About : Europe

There are 3 very different parts to the ride. In Portugal, Spain, France, Switzerland and Germany you’re in modern western civilization all kinds of amenities and support – fine dining and **** hotels to budget inns. You ride on nice, paved secondary streets, and especially in Germany, on a lot of spectacular bike paths. Crossing into eastern Europe, (Czech Republic and Poland) the roads are about the same, but the seleciton of accoodations goes down outside of the major cities. In Belarus and Russia the road selection and hotel selection outside of major cities goes way down – get support or bring camping gear.

Merida, Spain 176k***


Yesterday I was riding across Portugal! Today I’m (Charlie and I) are riding across Spain! Fun, fun, fun! We left Evora, a city worth coming back to, at 8:09AM, taking a couple of pix of the aqueduct and walls of the city on the way out.

Then it was a Sunday morning ride under clear blue skies, perfect temperatures, along more rural Portuguese roads to Villa Vicosa for breakfast. Here’s a typical road shot riding though the countryside in Portugal.

We’re kind of planning the route to go through cool places, and Villa Vicosa – home to a locally famous seminary – fit in. It has a locally famous fortress now filled with gardens, which we didn’t have time to check out, and a wide main street which was full of people milling around on a Sunday morning.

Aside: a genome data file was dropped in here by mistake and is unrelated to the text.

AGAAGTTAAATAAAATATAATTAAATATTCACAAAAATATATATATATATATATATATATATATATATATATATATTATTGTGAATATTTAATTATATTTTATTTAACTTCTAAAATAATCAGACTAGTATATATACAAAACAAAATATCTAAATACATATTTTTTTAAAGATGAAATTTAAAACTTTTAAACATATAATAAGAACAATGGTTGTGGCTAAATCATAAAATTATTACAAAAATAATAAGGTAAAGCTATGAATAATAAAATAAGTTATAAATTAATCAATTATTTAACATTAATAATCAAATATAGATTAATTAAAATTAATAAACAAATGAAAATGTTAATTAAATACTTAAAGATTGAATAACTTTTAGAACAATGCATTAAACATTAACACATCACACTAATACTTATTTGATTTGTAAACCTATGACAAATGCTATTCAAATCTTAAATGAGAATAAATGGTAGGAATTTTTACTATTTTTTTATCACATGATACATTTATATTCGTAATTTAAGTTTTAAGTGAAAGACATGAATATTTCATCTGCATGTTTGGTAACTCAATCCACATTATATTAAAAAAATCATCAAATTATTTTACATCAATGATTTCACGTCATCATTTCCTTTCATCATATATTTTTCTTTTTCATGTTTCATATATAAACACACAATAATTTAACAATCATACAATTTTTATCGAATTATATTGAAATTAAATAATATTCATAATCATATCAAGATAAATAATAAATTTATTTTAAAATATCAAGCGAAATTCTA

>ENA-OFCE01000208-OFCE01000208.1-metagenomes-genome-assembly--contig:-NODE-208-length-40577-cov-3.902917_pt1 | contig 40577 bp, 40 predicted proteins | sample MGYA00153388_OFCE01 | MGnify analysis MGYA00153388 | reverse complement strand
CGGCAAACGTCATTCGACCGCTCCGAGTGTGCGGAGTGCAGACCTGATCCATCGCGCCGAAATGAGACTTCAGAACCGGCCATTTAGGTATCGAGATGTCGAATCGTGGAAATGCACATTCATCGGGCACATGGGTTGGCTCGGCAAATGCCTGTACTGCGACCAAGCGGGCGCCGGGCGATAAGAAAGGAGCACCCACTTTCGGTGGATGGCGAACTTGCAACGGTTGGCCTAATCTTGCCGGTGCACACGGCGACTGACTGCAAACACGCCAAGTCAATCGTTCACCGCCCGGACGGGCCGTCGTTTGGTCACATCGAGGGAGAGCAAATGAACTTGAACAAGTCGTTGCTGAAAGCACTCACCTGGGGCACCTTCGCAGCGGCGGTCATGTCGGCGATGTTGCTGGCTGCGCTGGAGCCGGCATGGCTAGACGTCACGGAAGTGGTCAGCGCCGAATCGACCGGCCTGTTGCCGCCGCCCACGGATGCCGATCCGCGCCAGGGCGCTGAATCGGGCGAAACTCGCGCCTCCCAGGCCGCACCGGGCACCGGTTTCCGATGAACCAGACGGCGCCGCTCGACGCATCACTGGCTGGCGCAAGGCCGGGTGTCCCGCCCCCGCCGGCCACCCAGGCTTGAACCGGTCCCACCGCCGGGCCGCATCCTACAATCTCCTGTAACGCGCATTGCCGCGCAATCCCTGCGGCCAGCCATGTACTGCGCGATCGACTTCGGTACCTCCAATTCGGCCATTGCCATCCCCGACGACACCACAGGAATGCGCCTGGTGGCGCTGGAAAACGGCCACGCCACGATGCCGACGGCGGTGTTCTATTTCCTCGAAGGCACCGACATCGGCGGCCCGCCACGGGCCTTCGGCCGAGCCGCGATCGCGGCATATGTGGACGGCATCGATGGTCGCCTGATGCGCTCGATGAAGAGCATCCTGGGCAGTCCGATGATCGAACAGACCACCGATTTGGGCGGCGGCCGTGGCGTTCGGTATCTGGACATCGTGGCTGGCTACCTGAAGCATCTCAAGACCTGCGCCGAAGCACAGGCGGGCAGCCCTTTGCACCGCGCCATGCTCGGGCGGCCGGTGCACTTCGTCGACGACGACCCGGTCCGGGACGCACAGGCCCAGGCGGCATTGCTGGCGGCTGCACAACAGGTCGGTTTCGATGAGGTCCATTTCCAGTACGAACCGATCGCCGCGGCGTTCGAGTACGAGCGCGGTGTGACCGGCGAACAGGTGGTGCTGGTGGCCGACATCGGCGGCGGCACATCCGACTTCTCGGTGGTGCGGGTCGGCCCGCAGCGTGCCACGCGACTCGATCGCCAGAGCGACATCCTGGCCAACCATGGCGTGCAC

There were a number of cafes along the street/town square, but our timing wasn’t right. Breakfasts are rarely cooked affairs, and all meals are offered only in specific time slots. Lunch is 12 – 2 or so, and supper/dinner never is available before 8PM in Spain and Portugal (except maybe big cities/big hotels).

Something you can’t see here is the marble accented sidewalks. For perhaps 10km before and after Villa Vicosa we rode past dozens of marble quarries and outdoor storage areas of the polished product. Here’s a typical pit.

It’s a lot larger than it might look. Those are buildings at the base of those cranes. Since we couldn’t get a meal in town, we stopped at a grocery store on the outskirts, and then rode a long cobblestone (main) road to the next town, Borba, where we ate in a little park.

After lunch it was more countryside heading toward the Spanish border. A constant sight were these huge bird nests on top of poles and buildings.

How this nest stays anchored up there in a windstorm is hard to determine. The cranes (or whatever) that live in these things are relatively large and are probably sitting on their springtime clutches of new eggs. At least they don’t attack like the magpies in Australia.

Charlie doesn’t notice things like hills, wind, borders, etc., so I had to call out to him to stop at the non-descript border crossing. We were on a frontage road next to the highway, and I stood on the concrete bridge railing so Charlie could take the official border crossing photo.

We decided to take a break here, so I took a picture of Charlie and of the official marker on the old bridge.

From this point we entered Badajoz, Spain, a mid-sized industrial design city that seemed to have no visual or cultural merit. It was now around 4:30PM, and if there was anything attractive about the place, we would have stayed there. We decide to press on another 60km to Merida. Though we rode into dusk, it was a great decision. See tomorrow’s update.

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